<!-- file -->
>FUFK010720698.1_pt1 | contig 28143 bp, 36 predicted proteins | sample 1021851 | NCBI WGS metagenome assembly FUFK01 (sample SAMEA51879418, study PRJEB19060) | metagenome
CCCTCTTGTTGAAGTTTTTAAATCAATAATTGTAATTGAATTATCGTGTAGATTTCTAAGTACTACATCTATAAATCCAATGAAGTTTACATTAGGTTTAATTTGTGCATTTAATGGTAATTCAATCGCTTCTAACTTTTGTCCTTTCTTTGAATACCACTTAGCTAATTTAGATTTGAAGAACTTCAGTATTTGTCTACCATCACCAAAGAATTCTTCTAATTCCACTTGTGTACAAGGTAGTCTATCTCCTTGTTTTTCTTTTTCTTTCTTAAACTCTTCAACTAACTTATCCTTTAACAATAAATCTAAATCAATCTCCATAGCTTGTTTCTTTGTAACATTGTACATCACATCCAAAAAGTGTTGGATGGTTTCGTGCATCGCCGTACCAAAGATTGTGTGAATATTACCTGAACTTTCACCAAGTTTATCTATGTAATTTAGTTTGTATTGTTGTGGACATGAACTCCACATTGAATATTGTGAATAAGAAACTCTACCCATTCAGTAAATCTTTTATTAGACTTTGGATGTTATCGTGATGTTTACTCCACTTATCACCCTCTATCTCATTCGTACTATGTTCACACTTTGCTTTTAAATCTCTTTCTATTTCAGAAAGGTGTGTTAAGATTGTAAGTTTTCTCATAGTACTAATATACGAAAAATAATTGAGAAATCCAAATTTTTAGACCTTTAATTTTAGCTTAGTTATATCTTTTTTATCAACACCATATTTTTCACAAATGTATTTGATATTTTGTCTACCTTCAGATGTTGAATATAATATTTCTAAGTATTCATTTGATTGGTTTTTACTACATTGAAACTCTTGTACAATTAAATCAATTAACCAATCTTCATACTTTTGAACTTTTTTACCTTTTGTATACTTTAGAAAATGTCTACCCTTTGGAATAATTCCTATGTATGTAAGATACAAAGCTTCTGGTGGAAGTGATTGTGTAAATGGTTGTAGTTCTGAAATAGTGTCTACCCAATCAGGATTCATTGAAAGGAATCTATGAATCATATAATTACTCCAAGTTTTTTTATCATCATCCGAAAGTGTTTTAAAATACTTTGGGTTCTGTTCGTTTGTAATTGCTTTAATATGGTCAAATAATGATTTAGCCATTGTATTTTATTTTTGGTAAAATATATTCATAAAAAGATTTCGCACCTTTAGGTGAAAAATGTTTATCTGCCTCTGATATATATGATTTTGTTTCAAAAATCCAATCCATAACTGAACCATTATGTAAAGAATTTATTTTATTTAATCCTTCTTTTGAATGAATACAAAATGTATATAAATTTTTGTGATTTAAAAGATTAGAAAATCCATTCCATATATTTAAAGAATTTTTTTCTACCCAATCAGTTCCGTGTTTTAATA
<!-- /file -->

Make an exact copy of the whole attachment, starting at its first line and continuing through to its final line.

>FUFK010720698.1_pt1 | contig 28143 bp, 36 predicted proteins | sample 1021851 | NCBI WGS metagenome assembly FUFK01 (sample SAMEA51879418, study PRJEB19060) | metagenome
CCCTCTTGTTGAAGTTTTTAAATCAATAATTGTAATTGAATTATCGTGTAGATTTCTAAGTACTACATCTATAAATCCAATGAAGTTTACATTAGGTTTAATTTGTGCATTTAATGGTAATTCAATCGCTTCTAACTTTTGTCCTTTCTTTGAATACCACTTAGCTAATTTAGATTTGAAGAACTTCAGTATTTGTCTACCATCACCAAAGAATTCTTCTAATTCCACTTGTGTACAAGGTAGTCTATCTCCTTGTTTTTCTTTTTCTTTCTTAAACTCTTCAACTAACTTATCCTTTAACAATAAATCTAAATCAATCTCCATAGCTTGTTTCTTTGTAACATTGTACATCACATCCAAAAAGTGTTGGATGGTTTCGTGCATCGCCGTACCAAAGATTGTGTGAATATTACCTGAACTTTCACCAAGTTTATCTATGTAATTTAGTTTGTATTGTTGTGGACATGAACTCCACATTGAATATTGTGAATAAGAAACTCTACCCATTCAGTAAATCTTTTATTAGACTTTGGATGTTATCGTGATGTTTACTCCACTTATCACCCTCTATCTCATTCGTACTATGTTCACACTTTGCTTTTAAATCTCTTTCTATTTCAGAAAGGTGTGTTAAGATTGTAAGTTTTCTCATAGTACTAATATACGAAAAATAATTGAGAAATCCAAATTTTTAGACCTTTAATTTTAGCTTAGTTATATCTTTTTTATCAACACCATATTTTTCACAAATGTATTTGATATTTTGTCTACCTTCAGATGTTGAATATAATATTTCTAAGTATTCATTTGATTGGTTTTTACTACATTGAAACTCTTGTACAATTAAATCAATTAACCAATCTTCATACTTTTGAACTTTTTTACCTTTTGTATACTTTAGAAAATGTCTACCCTTTGGAATAATTCCTATGTATGTAAGATACAAAGCTTCTGGTGGAAGTGATTGTGTAAATGGTTGTAGTTCTGAAATAGTGTCTACCCAATCAGGATTCATTGAAAGGAATCTATGAATCATATAATTACTCCAAGTTTTTTTATCATCATCCGAAAGTGTTTTAAAATACTTTGGGTTCTGTTCGTTTGTAATTGCTTTAATATGGTCAAATAATGATTTAGCCATTGTATTTTATTTTTGGTAAAATATATTCATAAAAAGATTTCGCACCTTTAGGTGAAAAATGTTTATCTGCCTCTGATATATATGATTTTGTTTCAAAAATCCAATCCATAACTGAACCATTATGTAAAGAATTTATTTTATTTAATCCTTCTTTTGAATGAATACAAAATGTATATAAATTTTTGTGATTTAAAAGATTAGAAAATCCATTCCATATATTTAAAGAATTTTTTTCTACCCAATCAGTTCCGTGTTTTAATA